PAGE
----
Farther Afield: Mahim Nature Park in Mumbai
Over the past several decades, there has been a steady decline – paired with an increased consolidation – of landfills within the United States. This is due, in part, to a number of federal legislation that revised and updated the operational practices and permitted locations of municipal waste disposal. Many former landfills have been transformed into beautiful assets to their communities – among them: Mount Trashmore in Virginia Beach; Cully Park in Portland, Oregon; and Millenium Park in Boston. They have been variously re-imagined as parks for passive and active recreation, as reserves for environmental preservation, and as sanctuaries for wildlife habitats. Freshkills Park is managing to do both and is following in the footsteps of some successful predecessors at home and abroad.
A lesser known, but successful example of land reclamation and landfill remediation can be found in the lush Mahim Nature Park, also referred to as Maharashtra Nature Park, in the Maharashtra region of Mumbai, India’s capital and its most populous city. The 37-acre park began its conversion from a landfill around 1976 by the World Wildlife Fund of India. Like Freshkills Park, Maharashtra Nature Park is located along a river – the Mithi – and for years received municipal solid waste from the surrounding region.
After nearly 20 years of remediation, it was opened to the general public in 1994. Now the park supports an abundant evergreen mangrove forest of over 18,000 trees and serves as the thriving home to hundreds of plant and wildlife species ranging from birds to butterflies and spiders, and a variety of reptiles and amphibians. The park’s great success, as noted by the managing director, is its ability to curtail urban encroachment and bring a natural environment to Dharavi, Asia’s largest slum. In turn, it provides a wildlife refuge that also serves an educational purpose for its visitors and a recreational space for environmentalists and bird watchers.
Environmentalist and project coordinator Shanta Chatterji, who was the Chairperson of WWF when the project came to fruition, favors a hands-off approach to the park’s continued development. The activities permitted within the park are limited as an effort to sustain the delicate ecological balance. At Maharashtra Nature Park, an effort has been made for preservation to take precedence over environmental tourism.
At least, this was the case until a recent push to expand the park’s attractiveness as a tourist destination came into play. The Times of India reports that the challenge now faced by the park is the encroachment of development – the potential to capitalize on this, by commercial standards, undeveloped piece of land. On the one hand, this development is meant to spur an engagement between the people of Mumbai and the park. On the other hand – and the potentially more nuanced side of this argument – the necessity to maintain the wildness of the park and protect its natural state against built changes is vital to a city densely choked with urban development.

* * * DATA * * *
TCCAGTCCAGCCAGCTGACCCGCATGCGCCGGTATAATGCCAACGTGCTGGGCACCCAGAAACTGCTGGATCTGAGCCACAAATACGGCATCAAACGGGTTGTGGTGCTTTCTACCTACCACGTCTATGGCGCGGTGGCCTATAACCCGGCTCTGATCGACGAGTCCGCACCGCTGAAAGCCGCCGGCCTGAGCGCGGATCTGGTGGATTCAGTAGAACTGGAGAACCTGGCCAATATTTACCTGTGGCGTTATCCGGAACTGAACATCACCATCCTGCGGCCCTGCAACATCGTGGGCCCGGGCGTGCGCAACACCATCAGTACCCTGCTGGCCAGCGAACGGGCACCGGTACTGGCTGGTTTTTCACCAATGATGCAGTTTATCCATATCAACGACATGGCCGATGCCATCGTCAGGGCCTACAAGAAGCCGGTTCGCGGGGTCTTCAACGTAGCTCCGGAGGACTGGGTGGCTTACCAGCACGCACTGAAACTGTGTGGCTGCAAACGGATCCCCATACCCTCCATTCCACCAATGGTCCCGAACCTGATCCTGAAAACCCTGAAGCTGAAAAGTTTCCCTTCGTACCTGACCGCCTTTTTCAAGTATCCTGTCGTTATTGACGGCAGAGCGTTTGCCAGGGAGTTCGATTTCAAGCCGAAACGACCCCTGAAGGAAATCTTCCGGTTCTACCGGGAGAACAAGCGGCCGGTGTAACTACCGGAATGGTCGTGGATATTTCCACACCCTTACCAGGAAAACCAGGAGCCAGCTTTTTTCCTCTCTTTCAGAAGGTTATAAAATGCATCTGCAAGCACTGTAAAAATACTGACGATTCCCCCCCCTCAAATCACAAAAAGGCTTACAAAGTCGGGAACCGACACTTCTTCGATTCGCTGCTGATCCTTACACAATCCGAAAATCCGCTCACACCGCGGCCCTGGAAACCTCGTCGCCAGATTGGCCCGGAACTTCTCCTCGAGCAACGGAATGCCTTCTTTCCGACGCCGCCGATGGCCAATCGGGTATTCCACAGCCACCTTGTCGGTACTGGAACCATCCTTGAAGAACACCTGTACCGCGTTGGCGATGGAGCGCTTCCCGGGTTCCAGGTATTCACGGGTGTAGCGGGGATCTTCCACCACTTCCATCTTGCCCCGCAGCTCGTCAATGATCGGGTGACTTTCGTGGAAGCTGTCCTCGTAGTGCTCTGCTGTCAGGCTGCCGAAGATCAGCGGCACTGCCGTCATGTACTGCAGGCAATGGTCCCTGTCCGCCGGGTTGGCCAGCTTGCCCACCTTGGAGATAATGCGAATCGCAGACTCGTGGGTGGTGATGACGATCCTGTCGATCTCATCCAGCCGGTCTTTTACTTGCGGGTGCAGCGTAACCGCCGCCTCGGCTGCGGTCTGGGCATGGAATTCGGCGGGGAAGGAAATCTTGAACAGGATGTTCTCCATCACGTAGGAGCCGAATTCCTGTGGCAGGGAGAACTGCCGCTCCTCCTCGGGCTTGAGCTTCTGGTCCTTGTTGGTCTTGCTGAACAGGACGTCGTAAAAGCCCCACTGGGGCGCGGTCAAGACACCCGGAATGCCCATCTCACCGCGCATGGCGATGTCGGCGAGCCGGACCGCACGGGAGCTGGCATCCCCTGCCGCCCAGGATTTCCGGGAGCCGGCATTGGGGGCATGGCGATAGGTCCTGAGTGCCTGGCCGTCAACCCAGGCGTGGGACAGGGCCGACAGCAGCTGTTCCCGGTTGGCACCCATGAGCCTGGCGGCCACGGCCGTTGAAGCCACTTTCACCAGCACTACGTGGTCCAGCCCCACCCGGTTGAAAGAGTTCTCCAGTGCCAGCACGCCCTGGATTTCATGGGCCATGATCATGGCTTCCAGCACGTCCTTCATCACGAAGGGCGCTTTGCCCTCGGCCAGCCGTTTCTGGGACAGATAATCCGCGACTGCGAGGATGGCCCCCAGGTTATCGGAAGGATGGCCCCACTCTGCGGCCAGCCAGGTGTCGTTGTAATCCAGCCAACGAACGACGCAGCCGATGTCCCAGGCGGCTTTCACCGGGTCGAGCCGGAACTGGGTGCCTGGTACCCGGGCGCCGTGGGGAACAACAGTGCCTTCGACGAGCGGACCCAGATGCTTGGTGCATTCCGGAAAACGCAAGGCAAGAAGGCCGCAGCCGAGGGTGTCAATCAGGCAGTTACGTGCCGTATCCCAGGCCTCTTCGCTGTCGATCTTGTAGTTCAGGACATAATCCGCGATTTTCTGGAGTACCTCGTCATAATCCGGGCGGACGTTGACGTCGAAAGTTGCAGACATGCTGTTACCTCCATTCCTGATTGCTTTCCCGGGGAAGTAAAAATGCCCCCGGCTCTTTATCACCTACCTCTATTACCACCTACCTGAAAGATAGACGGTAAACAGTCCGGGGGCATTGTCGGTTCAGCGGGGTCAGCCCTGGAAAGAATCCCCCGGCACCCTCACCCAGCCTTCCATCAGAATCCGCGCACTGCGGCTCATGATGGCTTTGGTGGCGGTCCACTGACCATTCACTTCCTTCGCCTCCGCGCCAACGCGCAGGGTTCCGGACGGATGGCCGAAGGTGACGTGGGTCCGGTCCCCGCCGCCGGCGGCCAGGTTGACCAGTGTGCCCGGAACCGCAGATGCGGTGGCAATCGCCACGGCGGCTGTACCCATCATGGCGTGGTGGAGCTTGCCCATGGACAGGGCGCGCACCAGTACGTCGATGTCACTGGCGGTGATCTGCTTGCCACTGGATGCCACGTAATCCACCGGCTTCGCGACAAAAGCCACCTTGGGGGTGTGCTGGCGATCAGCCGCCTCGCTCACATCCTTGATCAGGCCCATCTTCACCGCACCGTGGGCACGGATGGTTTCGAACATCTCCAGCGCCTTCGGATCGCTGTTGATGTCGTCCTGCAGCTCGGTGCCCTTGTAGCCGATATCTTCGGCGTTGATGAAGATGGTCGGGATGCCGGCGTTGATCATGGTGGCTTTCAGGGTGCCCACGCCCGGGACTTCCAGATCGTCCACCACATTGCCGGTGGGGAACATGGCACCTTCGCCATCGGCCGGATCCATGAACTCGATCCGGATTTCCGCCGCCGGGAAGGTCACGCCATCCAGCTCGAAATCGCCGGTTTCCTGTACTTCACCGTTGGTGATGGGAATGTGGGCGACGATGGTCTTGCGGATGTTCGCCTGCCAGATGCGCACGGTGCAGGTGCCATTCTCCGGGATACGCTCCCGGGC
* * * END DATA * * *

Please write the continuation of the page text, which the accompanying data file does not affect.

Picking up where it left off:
As reported by the Times of India, Chatterji warns that any changes would be “a step in the wrong direction” – the general consensus among activists being a fear of disturbing the environmental integrity and biodiversity of the park for the sake of changes that would attract more tourism.
The challenge faced by Maharashtra is one faced by parks and wildlife in all urban areas. Threat of encroachment and the destruction of natural environments and delicate ecologies is a major concern. At Freshkills Park, the conversion of landfill to park has its own unique set of delicate balances from coordinating with the Department of Sanitation and the Environmental Protection Agency to working with the community to bring the best possible scenario: one that addresses the safety of park goers, the protection of the environment, and the satisfaction of the community.
Between the mounds formed by decades’ worth of NYC’s garbage are lowland areas particularly ripe for development. This unique juxtaposition allows for the park to be developed in zones. Areas like the mounds are protected and preserved for natural habitat reclamation. Off-mound areas, like the Confluence, provide ample space for a concentration of development including public art installations and concessions. The Draft Master Plan for Freshkills Park shows the evolution of the landscape as it re-stabilizes its natural ecology to support biodiversity and low impact recreational uses.
At 2.5 times the size of Central Park, Freshkills Park is a unique opportunity for New York City. The expansive 2,200-acre site comprises fields and meadows of highlands and lowlands, bound by naturally occurring wetlands that provide a getaway from the dense urban environment with a thriving ecology. Its size and diversity grants the park the chance to adopt a multifaceted approach.
In its conception, the park is part recreation, part preservation and part energy provider. Its open areas provide for a variety of passive recreation, its meandering creeks allow for active recreation such as kayaking, its preserved natural wetlands permit future generations to observe and learn from the environment, and its historic use as a landfill provides natural gas used to heat thousands of Staten Island homes as well as lessons on waste responsibility for a better urban future.
Struggling for this balance is inherent in the nature of this endeavor: converting a landfill that is the product of the consumption generated by urban development into a nature park. It requires us to define the limits of the urban environment, while creating guidelines for our engagement with and control of our natural environment.